The treatment plans for chronic fatigue syndrome
There are a number of different treatment options for CFS, it is likely that your doctor will choose one tailored to you in order for your personal symptoms to be managed.
Your doctor will first discuss the options and explain what the side effects and benefits of these are. From this, a personalised plan is likely to be developed for you. Should your symptoms be more severe, then your doctor may also refer you to a specialist such as a psychologist to help you manage mental health issues such as stress, anxiety and depression associated with CFS. Your doctor will regularly review your treatment plan and your recovery, making adjustments where necessary for the best results.
Specialist treatments for CFS
The following are the different specialist treatments available for those with CFS:
CBT (cognitive behavioural therapy)
This is a type of vocal (talking) treatment designed to aid in managing the way that you behave and think. This technique may aid in the following ways:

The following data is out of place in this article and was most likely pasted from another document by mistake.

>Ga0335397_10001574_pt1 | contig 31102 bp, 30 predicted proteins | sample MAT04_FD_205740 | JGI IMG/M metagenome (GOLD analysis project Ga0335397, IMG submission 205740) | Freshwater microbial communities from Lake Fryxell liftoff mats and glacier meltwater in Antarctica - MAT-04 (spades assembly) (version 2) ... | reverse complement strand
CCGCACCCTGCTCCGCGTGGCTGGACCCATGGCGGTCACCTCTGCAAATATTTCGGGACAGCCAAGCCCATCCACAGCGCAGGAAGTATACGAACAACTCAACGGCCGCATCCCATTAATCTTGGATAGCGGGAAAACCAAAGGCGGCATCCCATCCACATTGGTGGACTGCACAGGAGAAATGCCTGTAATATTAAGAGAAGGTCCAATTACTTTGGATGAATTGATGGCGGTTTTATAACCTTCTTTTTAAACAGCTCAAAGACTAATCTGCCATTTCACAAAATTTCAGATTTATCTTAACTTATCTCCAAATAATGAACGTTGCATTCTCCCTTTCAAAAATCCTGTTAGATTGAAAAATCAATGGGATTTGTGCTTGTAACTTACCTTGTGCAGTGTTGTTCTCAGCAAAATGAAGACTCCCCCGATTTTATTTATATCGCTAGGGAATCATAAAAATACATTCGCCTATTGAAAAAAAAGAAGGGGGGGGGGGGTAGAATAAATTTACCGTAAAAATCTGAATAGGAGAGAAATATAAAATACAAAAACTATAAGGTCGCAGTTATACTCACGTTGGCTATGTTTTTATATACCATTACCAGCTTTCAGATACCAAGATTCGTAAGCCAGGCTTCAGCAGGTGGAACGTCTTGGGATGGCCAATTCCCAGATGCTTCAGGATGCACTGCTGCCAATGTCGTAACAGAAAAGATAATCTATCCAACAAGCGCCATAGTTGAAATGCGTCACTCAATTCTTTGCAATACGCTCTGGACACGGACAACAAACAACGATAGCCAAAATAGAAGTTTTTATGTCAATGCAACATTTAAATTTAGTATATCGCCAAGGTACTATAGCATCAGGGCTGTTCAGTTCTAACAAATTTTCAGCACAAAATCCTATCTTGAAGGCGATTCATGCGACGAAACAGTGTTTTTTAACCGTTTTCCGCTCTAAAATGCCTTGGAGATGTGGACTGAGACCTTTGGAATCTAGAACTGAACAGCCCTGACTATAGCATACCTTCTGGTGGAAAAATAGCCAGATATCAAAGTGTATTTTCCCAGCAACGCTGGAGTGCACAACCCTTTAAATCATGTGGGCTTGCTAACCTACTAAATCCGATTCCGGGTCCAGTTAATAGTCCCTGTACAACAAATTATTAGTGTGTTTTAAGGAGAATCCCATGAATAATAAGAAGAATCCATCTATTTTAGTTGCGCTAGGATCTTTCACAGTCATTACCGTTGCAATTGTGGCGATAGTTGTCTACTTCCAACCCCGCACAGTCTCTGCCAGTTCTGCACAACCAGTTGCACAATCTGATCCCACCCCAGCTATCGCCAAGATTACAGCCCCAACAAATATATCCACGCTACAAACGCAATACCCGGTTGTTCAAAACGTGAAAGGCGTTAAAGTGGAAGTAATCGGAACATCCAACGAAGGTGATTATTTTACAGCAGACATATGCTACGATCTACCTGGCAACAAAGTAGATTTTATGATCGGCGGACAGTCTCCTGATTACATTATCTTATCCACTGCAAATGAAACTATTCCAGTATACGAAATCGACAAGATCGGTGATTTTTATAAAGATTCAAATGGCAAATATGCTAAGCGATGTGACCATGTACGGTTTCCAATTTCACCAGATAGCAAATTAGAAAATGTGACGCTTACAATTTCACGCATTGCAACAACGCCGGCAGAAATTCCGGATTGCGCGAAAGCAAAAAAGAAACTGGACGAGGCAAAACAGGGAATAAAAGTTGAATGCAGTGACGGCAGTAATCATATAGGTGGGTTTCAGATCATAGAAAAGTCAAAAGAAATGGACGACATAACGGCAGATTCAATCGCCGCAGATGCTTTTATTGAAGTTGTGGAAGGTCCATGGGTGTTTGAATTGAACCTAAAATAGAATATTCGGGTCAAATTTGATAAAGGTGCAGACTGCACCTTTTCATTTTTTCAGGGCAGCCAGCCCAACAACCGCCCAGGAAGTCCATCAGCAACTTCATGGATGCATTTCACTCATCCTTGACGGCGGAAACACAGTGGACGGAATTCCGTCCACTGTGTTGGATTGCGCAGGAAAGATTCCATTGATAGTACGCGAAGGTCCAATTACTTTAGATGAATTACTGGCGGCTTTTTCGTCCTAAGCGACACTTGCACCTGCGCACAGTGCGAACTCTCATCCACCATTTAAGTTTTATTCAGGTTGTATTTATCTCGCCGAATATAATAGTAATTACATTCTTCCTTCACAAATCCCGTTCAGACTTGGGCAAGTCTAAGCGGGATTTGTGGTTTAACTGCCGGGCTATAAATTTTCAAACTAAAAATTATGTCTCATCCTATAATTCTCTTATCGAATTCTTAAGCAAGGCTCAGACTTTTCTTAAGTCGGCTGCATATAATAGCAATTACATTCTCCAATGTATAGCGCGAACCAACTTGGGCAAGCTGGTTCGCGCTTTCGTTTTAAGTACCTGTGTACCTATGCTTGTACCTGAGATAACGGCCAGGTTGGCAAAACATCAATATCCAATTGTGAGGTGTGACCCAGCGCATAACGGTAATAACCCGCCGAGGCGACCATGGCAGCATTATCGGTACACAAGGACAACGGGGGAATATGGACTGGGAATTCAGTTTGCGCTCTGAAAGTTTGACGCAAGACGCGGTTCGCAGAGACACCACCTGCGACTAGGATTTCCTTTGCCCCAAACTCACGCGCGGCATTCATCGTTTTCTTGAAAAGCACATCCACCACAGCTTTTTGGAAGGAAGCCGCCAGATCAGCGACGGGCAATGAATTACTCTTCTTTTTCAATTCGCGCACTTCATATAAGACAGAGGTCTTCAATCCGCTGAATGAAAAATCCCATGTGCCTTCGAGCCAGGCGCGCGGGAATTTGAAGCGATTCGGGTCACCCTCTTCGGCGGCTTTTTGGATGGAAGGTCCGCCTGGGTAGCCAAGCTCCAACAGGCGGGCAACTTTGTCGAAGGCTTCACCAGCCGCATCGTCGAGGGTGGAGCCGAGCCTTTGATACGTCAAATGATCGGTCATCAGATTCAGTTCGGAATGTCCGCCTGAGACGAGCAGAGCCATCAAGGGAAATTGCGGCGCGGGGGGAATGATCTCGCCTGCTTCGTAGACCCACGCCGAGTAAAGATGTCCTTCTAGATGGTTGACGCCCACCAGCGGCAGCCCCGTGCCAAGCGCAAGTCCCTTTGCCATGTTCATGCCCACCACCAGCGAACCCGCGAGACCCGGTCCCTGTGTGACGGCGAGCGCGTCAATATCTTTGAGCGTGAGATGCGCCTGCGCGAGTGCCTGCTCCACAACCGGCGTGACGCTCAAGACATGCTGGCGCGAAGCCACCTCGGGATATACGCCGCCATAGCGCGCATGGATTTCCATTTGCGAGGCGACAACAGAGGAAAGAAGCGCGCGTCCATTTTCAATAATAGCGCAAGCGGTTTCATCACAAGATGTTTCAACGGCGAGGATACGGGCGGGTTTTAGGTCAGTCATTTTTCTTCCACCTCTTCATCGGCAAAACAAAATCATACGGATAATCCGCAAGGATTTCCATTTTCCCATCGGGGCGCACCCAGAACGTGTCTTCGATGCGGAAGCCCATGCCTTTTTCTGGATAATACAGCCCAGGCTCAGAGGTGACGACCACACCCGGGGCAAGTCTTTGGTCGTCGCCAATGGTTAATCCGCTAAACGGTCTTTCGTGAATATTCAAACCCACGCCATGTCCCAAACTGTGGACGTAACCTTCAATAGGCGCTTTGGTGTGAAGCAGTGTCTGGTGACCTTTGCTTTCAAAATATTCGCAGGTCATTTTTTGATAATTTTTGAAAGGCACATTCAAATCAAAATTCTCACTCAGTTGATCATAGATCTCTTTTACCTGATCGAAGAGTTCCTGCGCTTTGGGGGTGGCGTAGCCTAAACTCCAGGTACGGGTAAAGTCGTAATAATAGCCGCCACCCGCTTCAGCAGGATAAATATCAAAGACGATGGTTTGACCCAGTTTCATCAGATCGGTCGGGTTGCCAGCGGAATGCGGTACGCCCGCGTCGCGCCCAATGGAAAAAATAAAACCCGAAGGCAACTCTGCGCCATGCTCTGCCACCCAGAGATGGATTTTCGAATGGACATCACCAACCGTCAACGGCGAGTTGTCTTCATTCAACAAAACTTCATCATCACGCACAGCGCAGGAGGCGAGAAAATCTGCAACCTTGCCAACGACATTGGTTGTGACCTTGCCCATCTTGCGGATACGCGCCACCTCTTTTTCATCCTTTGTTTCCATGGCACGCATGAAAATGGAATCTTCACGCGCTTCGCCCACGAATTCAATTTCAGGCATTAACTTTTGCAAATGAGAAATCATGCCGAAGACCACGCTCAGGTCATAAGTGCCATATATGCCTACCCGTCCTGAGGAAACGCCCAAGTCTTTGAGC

- Helping you to accept your condition for what it is
- Allowing you to feel that you have control of your own symptoms
- Challenging the emotions that may be preventing your symptoms from improving
- Gaining a thorough understanding of the cause and effect relationship between your behaviour and your condition
The CBT therapist is likely to have some experience in dealing with those who have CFS and will offer the treatment on a personal basis.
The usage of CBT as a psychological method of treatment does not mean that chronic fatigue syndrome is a mental condition or “all in your head”, rather cognitive behavioural therapy is part of a broader scope of treatment for several long-term disorders.
GET (graded exercise therapy)